Having said that, winter in Iceland means freedom and the flexibility. You can book a room for the night a couple of hours before your visit, eat at restaurants without having to wait or making a reservation, and of course, the chance to encounter the northern lights in their full glory.
We ventured to Iceland on a whim. All it took to convince us were a couple of ill-referenced blog posts illustrated with a collage of pretty pictures. It was only weeks later, when our Lonely Planet guide arrived, that the reality of what we were about to experience on the fringes of the Arctic, in December, started to seep in: four hours of daylight and a probability of driving through deadly snow blizzards. But at least we had greater chances of encountering the rare and unpredictable Northern Lights.
My travel buddy and I are the adventurous type who travel on a budget, with no more than 10kg strapped to our backs while sleeping in stuffy hostel dorms. The only thing we had booked prior to landing was a rental car, a place to sleep on our first night, and a return flight six days later – what happened in between was basically us winging it. So as you can imagine, our pursuit of the Northern Lights was as unpredictable as their actual sighting.
We drove counter-clockwise across the empty and secluded Icelandic ring road in our modest VW Polo. Even though the ring road is considered as the main road round the entire island, where goods are transported from one remote town to another, what struck me most was how you could drive for hours, wherein the only signs of life were wild Icelandic horses and grazing sheep.
Bend after bend on Route 1, a procession of snow-capped mountains would morph into jagged black rocks covered in patches of green moss. It was so unreal that, at times, we were obliged to roll down the windows, let the Arctic air in and lean our head out to be part of the view rather than a mere spectator.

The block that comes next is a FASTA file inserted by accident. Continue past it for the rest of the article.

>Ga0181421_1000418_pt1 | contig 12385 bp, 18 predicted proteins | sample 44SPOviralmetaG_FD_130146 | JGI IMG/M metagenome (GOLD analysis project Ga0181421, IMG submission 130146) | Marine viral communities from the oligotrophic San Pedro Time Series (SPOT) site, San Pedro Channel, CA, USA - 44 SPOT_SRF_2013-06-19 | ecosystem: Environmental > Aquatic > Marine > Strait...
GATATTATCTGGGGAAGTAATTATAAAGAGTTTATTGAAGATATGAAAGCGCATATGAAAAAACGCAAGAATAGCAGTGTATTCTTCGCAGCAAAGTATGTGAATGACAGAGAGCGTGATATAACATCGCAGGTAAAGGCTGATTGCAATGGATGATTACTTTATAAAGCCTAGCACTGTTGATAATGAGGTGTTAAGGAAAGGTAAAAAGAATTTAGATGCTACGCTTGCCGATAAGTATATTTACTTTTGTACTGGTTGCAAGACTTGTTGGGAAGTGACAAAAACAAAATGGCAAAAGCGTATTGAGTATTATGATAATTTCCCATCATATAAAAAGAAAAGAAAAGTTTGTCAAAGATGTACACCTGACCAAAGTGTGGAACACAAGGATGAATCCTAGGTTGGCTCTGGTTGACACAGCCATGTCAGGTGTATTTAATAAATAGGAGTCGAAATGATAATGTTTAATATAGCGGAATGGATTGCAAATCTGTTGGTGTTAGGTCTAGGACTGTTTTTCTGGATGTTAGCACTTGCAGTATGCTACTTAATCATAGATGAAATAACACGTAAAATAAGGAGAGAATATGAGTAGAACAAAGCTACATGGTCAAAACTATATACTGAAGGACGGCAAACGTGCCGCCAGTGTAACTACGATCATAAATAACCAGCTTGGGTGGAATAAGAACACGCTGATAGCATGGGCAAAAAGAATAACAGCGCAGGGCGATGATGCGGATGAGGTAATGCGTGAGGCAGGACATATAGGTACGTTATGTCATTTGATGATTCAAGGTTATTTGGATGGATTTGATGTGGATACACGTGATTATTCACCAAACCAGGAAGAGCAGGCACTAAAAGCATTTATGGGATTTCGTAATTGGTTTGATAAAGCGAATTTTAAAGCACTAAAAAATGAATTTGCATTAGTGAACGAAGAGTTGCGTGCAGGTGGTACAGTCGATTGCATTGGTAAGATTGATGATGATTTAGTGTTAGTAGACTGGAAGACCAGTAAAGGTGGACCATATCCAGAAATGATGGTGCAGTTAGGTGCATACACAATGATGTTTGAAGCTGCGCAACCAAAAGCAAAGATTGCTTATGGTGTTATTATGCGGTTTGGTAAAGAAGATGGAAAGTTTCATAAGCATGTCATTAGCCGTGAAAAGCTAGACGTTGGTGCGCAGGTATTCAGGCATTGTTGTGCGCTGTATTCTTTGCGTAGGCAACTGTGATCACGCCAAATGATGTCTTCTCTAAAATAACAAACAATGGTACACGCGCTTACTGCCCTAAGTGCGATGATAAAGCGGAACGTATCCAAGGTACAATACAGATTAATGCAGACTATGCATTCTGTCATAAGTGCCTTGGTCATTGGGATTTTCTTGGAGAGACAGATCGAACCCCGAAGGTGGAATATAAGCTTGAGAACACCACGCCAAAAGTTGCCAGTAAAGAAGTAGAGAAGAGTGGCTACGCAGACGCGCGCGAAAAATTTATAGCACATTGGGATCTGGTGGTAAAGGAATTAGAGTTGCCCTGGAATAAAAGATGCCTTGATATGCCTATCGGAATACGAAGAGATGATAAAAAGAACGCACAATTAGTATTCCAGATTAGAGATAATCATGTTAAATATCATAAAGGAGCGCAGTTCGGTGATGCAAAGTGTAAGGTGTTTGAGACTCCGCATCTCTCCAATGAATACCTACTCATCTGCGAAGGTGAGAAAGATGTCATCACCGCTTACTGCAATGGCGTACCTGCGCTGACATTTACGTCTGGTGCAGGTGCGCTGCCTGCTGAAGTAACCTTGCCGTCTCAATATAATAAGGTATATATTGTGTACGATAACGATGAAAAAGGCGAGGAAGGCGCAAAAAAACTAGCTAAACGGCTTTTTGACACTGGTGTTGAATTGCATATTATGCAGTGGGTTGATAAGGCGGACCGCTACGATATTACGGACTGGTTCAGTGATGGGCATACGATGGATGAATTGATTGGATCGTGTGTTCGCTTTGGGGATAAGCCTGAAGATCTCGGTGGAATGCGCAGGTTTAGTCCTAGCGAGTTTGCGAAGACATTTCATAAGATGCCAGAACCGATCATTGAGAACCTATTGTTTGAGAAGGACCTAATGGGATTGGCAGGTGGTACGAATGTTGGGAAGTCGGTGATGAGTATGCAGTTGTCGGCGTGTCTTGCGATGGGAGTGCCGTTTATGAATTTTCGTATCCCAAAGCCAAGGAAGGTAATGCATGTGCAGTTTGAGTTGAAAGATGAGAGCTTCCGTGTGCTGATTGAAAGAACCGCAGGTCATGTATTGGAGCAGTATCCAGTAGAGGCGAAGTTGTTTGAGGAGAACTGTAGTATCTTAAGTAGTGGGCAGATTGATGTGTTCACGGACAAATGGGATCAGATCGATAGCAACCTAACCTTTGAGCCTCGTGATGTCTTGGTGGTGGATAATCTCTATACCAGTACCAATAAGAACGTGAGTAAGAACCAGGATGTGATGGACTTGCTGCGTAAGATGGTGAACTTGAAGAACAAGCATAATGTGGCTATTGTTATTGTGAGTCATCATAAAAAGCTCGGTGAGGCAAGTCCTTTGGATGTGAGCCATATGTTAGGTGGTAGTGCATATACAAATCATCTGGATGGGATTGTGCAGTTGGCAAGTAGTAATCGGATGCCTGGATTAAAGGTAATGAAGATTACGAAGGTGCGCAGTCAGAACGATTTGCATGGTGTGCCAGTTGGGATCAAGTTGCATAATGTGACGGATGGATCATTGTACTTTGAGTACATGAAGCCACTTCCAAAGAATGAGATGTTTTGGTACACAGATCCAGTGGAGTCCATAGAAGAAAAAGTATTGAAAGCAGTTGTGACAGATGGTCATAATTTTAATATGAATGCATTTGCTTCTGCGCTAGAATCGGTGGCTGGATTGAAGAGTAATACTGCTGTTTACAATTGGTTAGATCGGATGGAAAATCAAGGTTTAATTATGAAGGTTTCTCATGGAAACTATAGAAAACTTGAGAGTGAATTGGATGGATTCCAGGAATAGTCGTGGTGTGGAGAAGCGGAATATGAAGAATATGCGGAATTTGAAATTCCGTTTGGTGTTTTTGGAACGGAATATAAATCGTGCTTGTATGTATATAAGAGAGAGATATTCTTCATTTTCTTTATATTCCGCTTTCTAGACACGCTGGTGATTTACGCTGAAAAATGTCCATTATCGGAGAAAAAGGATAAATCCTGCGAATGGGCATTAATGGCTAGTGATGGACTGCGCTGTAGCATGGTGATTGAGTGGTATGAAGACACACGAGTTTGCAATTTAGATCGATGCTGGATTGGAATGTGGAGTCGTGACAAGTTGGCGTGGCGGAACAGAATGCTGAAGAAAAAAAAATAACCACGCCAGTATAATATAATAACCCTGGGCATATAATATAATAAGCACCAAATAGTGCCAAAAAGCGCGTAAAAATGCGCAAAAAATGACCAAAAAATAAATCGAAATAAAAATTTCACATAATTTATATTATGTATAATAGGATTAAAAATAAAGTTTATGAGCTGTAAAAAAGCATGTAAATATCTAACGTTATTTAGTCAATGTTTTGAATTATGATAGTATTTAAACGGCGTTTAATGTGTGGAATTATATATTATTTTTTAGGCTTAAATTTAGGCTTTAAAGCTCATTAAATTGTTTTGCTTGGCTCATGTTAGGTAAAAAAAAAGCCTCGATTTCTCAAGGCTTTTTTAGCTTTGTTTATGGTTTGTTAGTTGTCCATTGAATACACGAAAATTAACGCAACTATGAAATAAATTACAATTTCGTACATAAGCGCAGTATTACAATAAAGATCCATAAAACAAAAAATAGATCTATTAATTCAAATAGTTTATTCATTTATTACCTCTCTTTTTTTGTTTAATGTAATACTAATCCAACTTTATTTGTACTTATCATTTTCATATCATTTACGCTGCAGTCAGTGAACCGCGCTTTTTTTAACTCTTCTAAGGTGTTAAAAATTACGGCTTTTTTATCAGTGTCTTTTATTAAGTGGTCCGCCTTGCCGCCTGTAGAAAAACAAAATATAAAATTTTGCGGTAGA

Driving in Iceland made me think about how architecture shapes not only spaces, but also our minds. As humans we’ve evolved so much since our hunter-gatherer days in the savannah that looking into a screen feels more real to me than being out in the wild. It took a while to get used to the untouched landscape that panned out before us, and as clichéd as it may sound, the majestic views were often perceived like a movie-set or a painting.
It was the perfect mental detox, for I could be alone with my thoughts and, as we saw the authentic landscape unfold through our windscreen, I questioned what Malta would look like if it weren’t so heavily built up.
The route from Keflavík International Airport to Reykjavík transported me back to my childhood in Naxxar, treading through ix-xagħri in my denim dungarees and steering my bright pink bicycle across fields that are now mega-supermarkets and concrete blocks of houses.
In fact, it isn’t a country you’d visit for its bustling city life or architectural landmarks. As we hopped from one town to another, manoeuvring through potholed gravel roads and single-lane timber bridges, hoping to stumble upon ideal conditions for Aurora sightings, we would stop to stretch our legs and walk along the most surreal natural wonders.
Fortunately, we were in Iceland during a ‘heatwave’, when thermometers stood at an average of eight degrees Celsius, which wasn’t as cold as we had predicted. This meant there was barely any ice on the majority of the ring road, making it easier for us to explore independently.
Around the Golden Circle, a few kilometres outside Reykjavík, we witnessed a gushing geyser hurl boiling water up to 70 metres in the air, visited the roaring Gullfoss waterfalls and the bubbling geothermal pools nearby. My favourite part of the journey was when we meditated in front of the famous Jökulsárlón, the glacial lake in the southeast.
Days are short and nights are long there in winter. The sun hovers on the horizon, making the panoramic views a photographer’s paradise. We arrived at the edge of Vatnajökull National Park late in the afternoon, and clouds hung low. Most of the Asian tourists were making their way to the parking area, where engines of big white coaches were humming, ready to whisk them away, giving us the privilege of exploring the lake in solitude.
Everything was at a metaphorical glacial pace, almost at a standstill, distinct echoes of the ice breaking off at a distance. The light catching the ice that crashed off the glacier during its final journey into the Atlantic reflected a luminous blue on to the still water, like a mirror.